With limited exclusions, ex-Twitter chief Jack Dorsey said he did not believe in permanent bans on the platform. Elon Musk indicated Tuesday that he would overturn Twitter’s ban on former President Trump after he completed his takeover of the platform.
“Musk claims that @jack agrees with him that individual Twitter users should not be permanently banned. Dan Primack, Axios business editor, tweeted on Tuesday: “Reminder that Dorsey was CEO when such bans were enacted,” he wrote.
“I do agree,” wrote Dorsey in a follow-up tweet. Permanent bans are a failure of ours and don’t function, which I talked about here after the event (and called for a robust social media protocol)”
He retweeted a statement he authored in 2021, after Twitter banned Trump following the Capitol riot of Jan. 6, 2021, in which Trump supporters encouraged by the former president’s bogus assertions about the 2020 election, attempted to stop Congress from certifying the results of the election.
Twitter raised the possibility that Trump’s remarks could stoke more bloodshed in the United States. “I feel this was a good decision for Twitter,” Dorsey said in a statement at the time. As a result of a unique and unavoidable situation, we had to devote all of our efforts to public safety.”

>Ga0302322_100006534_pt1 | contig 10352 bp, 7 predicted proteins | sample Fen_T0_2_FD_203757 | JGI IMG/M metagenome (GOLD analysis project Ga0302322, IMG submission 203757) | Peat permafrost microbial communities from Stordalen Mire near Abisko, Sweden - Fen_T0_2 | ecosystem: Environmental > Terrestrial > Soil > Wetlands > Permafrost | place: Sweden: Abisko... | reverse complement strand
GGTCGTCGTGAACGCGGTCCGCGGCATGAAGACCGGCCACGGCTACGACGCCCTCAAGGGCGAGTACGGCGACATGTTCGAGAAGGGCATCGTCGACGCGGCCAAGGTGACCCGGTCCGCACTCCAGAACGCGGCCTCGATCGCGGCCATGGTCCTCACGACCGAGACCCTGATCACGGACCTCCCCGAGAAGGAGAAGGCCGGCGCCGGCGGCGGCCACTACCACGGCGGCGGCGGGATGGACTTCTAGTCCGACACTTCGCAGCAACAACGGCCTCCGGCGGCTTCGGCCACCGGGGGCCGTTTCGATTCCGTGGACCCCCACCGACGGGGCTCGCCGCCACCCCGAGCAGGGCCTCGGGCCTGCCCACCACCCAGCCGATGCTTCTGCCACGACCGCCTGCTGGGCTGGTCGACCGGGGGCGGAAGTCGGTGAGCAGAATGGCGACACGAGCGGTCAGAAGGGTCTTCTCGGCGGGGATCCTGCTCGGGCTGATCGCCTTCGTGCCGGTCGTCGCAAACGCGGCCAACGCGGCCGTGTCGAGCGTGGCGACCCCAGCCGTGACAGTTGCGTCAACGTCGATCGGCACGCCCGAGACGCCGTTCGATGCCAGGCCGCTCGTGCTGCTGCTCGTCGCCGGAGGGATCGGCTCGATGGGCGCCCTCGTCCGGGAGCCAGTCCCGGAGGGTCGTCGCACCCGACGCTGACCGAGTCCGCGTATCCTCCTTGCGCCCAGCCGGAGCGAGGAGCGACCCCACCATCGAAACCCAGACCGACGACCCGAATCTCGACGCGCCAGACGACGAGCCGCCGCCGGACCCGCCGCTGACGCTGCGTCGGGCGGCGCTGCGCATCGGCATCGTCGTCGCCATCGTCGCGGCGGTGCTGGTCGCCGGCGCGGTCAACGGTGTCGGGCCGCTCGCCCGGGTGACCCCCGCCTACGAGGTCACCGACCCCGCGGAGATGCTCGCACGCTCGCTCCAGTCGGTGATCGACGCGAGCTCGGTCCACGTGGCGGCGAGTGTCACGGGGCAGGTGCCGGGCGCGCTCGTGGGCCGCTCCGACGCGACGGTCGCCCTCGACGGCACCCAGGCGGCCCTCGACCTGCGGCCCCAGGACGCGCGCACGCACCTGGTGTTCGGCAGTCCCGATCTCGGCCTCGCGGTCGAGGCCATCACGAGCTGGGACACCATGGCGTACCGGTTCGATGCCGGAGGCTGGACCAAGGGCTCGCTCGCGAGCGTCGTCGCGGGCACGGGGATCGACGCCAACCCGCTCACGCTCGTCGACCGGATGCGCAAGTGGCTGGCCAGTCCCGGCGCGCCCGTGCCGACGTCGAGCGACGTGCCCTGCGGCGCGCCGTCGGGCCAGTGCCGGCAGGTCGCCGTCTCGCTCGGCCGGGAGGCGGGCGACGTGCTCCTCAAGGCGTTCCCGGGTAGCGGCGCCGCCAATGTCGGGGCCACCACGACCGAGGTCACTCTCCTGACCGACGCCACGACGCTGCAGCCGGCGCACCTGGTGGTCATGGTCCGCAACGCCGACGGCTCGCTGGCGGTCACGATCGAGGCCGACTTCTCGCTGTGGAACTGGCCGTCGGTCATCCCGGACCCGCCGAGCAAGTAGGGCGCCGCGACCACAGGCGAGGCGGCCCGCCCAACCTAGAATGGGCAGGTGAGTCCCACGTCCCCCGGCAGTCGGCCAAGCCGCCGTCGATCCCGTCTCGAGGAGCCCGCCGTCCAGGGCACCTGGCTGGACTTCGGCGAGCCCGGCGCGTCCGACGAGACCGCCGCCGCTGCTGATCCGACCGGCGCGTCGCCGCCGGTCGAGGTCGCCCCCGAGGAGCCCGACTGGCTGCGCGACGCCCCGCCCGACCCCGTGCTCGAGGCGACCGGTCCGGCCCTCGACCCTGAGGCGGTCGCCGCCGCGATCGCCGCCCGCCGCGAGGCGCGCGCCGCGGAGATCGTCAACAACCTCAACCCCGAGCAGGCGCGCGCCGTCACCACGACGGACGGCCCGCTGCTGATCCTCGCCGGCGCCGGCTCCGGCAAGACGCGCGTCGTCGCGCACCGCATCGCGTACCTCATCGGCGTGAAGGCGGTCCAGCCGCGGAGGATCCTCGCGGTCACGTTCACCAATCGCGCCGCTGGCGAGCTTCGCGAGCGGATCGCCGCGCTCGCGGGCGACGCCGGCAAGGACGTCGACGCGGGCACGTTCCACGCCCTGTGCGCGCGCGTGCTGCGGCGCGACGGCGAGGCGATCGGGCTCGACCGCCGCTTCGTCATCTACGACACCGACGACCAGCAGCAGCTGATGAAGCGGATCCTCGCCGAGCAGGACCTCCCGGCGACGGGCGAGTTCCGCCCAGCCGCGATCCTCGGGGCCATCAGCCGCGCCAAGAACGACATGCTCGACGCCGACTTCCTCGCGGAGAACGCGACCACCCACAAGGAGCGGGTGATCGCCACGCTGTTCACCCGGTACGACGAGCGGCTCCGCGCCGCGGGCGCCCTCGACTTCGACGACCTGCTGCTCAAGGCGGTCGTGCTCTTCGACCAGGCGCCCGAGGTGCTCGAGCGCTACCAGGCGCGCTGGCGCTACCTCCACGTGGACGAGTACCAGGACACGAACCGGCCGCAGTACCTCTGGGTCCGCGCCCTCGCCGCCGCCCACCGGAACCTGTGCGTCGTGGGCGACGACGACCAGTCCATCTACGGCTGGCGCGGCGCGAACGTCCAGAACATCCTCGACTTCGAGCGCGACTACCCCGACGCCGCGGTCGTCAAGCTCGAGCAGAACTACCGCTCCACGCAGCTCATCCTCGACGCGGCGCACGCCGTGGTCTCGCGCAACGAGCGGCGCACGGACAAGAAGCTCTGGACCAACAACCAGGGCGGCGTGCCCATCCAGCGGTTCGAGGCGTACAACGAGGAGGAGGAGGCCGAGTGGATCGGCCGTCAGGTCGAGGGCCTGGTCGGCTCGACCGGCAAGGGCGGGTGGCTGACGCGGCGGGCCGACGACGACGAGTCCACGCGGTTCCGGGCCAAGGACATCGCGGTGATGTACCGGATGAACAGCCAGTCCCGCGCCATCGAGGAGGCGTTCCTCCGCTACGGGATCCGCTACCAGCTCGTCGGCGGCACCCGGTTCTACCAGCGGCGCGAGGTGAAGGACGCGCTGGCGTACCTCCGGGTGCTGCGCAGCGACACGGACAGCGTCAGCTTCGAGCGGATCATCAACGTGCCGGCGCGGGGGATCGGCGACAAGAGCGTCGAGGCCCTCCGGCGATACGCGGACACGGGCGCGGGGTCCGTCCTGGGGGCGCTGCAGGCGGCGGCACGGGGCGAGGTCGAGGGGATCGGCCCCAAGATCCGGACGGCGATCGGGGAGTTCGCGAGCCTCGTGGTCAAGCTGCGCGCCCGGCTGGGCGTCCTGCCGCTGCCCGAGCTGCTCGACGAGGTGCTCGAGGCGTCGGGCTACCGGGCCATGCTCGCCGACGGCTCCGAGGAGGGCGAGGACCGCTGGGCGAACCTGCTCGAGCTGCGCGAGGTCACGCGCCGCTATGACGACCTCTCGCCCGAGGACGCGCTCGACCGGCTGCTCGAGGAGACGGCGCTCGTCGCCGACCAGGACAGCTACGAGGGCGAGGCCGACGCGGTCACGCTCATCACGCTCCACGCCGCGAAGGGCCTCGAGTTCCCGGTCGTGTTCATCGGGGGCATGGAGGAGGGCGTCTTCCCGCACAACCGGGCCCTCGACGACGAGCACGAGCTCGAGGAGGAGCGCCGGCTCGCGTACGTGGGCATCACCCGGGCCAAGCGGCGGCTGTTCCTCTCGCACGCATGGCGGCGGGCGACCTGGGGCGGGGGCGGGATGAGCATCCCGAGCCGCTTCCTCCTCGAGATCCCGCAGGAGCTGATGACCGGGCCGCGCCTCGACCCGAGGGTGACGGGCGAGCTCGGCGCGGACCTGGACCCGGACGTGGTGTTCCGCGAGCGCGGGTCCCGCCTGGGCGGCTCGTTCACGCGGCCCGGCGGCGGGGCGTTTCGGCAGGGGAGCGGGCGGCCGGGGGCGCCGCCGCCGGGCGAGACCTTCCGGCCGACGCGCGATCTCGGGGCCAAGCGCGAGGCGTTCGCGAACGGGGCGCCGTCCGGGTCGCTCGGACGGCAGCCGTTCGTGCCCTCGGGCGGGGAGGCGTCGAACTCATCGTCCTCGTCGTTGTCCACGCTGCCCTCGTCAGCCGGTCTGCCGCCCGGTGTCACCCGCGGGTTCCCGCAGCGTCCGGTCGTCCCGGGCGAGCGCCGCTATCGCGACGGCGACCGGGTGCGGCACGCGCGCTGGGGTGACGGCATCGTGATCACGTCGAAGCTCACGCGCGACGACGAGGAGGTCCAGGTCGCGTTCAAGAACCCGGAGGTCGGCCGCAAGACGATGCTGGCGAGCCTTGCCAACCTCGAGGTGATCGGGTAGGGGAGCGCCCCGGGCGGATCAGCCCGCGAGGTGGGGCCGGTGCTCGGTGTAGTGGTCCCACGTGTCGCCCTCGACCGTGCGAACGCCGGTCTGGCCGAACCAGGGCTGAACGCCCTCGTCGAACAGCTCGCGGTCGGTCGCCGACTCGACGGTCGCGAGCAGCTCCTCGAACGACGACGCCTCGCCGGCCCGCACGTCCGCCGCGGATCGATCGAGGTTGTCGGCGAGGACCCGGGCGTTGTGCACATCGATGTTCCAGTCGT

It’s true that a prohibition has actual and serious consequences,” he said. In my opinion, even while there are clear and obvious exceptions, a prohibition on such topics is a failing on our part to encourage healthy dialogue.”
Twitter’s move to ban former President Trump from the company was a “mistake,” Tesla CEO Elon Musk told the Financial Times’ Future of the Car event on Tuesday.
A huge portion of the country was “alienated,” but Trump “didn’t lose his voice,” he claimed.
President Trump should be allowed to return to Twitter, according to the executive director of the American Civil Liberties Union (ACLU).
“Whether you like him or not, President Trump is one of the most important politicians in this country, and a lot of people want to hear what he has to say. In fact, some of Trump’s most offensive tweets were used as key evidence in lawsuits against him and his administration. Anthony Romero, the head of the ACLU, said, “We know this because we took him to court over 400 times.”
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